In his 34-year career as a Marine, he participated in military actions in the Philippines, China, in Central America and the Caribbean during the Banana Wars, and France in World War I.
In 1935, Butler wrote a book titled “War is a Racket”, where he described and criticized the workings of the United States in its foreign actions and wars, such as those he was a part of, including the American corporations and other imperialist motivations behind them.
Butler points to a variety of examples, mostly from World War I, where industrialists whose operations were subsidized by public funding were able to generate profits essentially from mass human suffering.
The work is divided into five chapters:
- War is a racket
- Who makes the profits?
- Who pays the bills?
- How to smash this racket!
- To hell with war!
It contains this key summary:
- “War is a racket. It always has been. It is possibly the oldest, easily the most profitable, surely the most vicious. It is the only one international in scope. It is the only one in which the profits are reckoned in dollars and the losses in lives. A racket is best described, I believe, as something that is not what it seems to the majority of the people. Only a small ‘inside’ group knows what it is about. It is conducted for the benefit of the very few, at the expense of the very many. Out of war a few people make huge fortunes.”
The book has significance historically as Butler points out in 1935 that the US was engaging in military war games in the Pacific that were bound to provoke the Japanese.
- “The Japanese, a proud people, of course will be pleased beyond expression to see the United States fleet so close to Nippon’s shores. Even as pleased as would be the residents of California buy lasix prescription were they to dimly discern through the morning mist, the Japanese fleet playing at war games off Los Angeles.”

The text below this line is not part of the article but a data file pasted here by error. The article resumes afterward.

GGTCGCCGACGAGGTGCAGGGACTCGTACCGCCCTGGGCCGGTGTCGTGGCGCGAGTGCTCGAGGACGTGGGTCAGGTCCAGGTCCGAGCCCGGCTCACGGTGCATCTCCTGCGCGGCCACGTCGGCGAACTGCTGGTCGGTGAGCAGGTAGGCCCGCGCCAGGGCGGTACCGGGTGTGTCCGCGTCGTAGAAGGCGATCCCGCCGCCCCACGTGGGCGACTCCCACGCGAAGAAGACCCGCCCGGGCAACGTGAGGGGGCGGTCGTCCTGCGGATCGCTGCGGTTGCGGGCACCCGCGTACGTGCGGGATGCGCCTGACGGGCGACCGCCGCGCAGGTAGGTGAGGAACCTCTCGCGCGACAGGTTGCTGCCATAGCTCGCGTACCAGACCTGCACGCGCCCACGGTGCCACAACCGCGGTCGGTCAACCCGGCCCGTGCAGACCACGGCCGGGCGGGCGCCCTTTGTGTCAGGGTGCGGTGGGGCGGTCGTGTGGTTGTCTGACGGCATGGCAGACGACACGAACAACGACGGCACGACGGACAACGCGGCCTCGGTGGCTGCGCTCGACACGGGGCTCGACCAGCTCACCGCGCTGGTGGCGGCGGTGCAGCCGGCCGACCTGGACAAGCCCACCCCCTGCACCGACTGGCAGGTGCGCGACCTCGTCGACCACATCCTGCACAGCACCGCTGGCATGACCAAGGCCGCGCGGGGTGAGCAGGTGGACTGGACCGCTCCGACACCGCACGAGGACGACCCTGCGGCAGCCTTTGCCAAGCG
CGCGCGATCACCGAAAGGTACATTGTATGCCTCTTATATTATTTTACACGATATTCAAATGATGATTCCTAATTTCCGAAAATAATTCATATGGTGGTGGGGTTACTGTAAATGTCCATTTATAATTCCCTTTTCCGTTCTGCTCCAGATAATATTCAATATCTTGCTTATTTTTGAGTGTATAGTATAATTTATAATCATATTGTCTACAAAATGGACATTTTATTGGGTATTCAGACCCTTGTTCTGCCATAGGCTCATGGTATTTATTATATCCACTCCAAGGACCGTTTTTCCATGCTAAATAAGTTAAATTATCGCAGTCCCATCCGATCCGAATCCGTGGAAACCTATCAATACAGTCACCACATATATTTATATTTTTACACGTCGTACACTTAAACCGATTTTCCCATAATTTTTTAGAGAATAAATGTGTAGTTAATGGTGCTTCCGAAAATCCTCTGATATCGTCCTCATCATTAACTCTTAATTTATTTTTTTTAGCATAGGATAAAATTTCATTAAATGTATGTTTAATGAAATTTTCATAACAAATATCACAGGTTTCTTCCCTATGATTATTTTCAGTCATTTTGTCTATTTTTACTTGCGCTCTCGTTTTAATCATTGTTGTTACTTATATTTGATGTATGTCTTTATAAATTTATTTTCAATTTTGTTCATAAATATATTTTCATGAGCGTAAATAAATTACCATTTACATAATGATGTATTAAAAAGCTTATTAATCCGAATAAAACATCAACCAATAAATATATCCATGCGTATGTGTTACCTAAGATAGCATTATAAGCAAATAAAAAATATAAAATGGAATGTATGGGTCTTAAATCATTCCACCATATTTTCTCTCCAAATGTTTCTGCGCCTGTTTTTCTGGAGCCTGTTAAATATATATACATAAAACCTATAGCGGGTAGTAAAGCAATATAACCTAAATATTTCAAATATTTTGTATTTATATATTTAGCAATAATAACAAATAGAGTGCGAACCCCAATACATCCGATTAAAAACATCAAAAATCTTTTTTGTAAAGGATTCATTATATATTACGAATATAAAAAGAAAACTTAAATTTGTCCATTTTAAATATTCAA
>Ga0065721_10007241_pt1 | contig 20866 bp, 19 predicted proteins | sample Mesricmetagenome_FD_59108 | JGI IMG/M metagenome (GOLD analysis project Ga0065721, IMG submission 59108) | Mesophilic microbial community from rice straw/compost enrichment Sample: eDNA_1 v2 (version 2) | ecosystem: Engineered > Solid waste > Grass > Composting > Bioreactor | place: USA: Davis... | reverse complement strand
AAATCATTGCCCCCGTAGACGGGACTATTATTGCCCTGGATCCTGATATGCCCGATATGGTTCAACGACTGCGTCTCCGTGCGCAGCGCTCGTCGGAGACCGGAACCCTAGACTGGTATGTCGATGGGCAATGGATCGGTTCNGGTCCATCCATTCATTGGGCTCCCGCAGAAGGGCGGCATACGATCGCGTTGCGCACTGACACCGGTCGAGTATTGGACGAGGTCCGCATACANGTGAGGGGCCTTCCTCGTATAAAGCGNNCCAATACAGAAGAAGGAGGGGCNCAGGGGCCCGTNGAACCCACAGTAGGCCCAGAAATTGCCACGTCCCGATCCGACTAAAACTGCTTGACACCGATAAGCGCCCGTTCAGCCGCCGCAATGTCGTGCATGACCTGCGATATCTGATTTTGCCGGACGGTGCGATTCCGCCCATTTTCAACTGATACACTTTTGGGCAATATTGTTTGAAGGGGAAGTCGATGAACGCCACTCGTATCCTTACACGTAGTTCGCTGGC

Butler explains that the common rationale for the buildup of the US fleet and the war games is fear that “the great fleet of this supposed enemy will strike suddenly and annihilate 125,000,000 people.”
In his penultimate chapter, Butler argues that three steps are necessary to disrupt the war racket:
1. Making war unprofitable. Butler suggests that the owners of capital should be “conscripted” before other citizens are: “It can be smashed effectively only by taking the profit out of war. The only way to smash this racket is to conscript capital and industry and labour before the nation’s manhood can be conscripted. … Let the officers and the directors and the high-powered executives of our armament factories and our steel companies and our munitions makers and our ship-builders and our airplane builders and the manufacturers of all other things that provide profit in war time as well as the bankers and the speculators, be conscripted — to get $30 a month, the same wage as the lads in the trenches get”
2. Acts of war to be decided by those who fight it. He also suggests a limited plebiscite to determine if the war is to be fought. Eligible to vote would be those who risk death on the front lines.
3. Limitation of militaries to self-defense. For the United States, Butler recommends that the navy be limited, by law, to within 200 miles of the coastline, and the army restricted to the territorial limits of the country, ensuring that war, if fought, can never be one of aggression.
This dovetails nicely with the NDP’s position on Military and Foreign Policy.